A federal judge has issued a preliminary injunction blocking the Trump Administration’s attempts to ban downloads of the Chinese-owned social media app WeChat on Apple and Google, citing First Amendment concerns.
U.S. Magistrate Judge Laurel Beeler said that WeChat “serves as a virtual public square for the Chinese-speaking and Chinese-American community in the United States and is (as a practical matter) their only means of communication.” She added in her written ruling dated Saturday and released early Sunday that government attempts to ban the service on app stores and severely limit functions for existing users “forecloses meaningful access to communication in their community and thereby operates as a prior restraint on their right to free speech.”
The Trump Administration has argued that WeChat, which is owned by Chinese company Tencent, is a national security risk because the Chinese government can use the app to disseminate propaganda and steal private data from users.
Judge Beeler acknowledged that there are legitimate national security concerns, but also said that the U.S. Department of Commerce “has put in scant little evidence that its effective ban of WeChat for all U.S. users addresses those concerns. And, as the plaintiffs point out, there are obvious alternatives to a complete ban, such as barring WeChat from government devices, as Australia has done, or taking other steps to address data security.”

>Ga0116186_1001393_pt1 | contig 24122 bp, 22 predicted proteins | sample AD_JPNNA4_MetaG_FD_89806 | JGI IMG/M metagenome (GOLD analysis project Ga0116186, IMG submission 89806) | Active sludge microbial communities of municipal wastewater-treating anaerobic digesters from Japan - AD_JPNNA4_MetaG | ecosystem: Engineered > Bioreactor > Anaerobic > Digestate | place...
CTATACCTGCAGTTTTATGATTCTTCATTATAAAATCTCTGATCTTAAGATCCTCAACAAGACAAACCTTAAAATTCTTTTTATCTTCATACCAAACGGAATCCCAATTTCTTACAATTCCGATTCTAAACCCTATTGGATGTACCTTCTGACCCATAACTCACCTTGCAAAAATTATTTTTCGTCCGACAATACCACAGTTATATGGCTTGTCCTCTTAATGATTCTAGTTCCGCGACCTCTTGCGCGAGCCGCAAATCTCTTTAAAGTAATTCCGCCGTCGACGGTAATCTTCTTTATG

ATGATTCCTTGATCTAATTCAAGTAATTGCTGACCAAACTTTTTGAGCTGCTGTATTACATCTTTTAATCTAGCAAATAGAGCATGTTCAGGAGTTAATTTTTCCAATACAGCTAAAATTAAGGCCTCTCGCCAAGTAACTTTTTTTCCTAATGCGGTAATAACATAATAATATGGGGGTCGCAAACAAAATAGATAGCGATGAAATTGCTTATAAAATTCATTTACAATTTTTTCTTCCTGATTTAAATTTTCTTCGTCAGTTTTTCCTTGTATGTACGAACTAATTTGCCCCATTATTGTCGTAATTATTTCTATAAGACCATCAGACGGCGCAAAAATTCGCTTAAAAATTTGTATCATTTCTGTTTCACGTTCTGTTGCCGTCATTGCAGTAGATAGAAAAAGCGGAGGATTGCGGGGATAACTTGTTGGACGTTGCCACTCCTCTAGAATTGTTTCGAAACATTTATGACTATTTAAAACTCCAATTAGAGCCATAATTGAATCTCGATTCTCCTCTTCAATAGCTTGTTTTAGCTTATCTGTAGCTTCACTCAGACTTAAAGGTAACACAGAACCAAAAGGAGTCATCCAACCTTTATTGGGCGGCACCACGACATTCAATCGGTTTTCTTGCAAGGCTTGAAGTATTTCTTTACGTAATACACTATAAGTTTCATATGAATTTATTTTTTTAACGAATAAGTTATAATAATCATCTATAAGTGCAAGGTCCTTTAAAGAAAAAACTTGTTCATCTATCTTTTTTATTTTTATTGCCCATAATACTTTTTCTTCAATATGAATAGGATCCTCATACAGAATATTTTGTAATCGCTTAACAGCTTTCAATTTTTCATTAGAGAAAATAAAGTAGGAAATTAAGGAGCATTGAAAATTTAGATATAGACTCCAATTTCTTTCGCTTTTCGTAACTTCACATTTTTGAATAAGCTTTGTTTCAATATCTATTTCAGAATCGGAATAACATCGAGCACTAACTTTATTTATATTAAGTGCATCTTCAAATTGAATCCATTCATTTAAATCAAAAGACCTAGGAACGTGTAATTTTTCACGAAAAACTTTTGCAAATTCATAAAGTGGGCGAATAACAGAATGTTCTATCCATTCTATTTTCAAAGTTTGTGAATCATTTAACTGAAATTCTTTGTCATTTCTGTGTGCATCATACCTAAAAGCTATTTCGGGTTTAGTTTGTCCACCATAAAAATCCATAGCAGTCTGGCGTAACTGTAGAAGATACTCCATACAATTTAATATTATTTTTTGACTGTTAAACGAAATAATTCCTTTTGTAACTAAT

Beeler’s ruling comes after the Trump administration announced a delay on their plans to ban the popular social media app TikTok after Trump agreed “in concept” to a proposed bid by Oracle to buy U.S. operations of the app from current owner ByteDance, creating a new entity called TikTokGlobal that will be based in the United States.
But this ruling will impact the decision to allow TikTok to continue operating, according to an individual with knowledge of the discussion. A great deal of confusion continues to surround the deal to allow Oracle and Walmart to buy a minority stake in TikTok, and within the White House debate continues over whether this resolves the core security issue over China’s control of the app.
A White House spokesperson did not respond to a request for comment.
Sharon Waxman contributed to this report.
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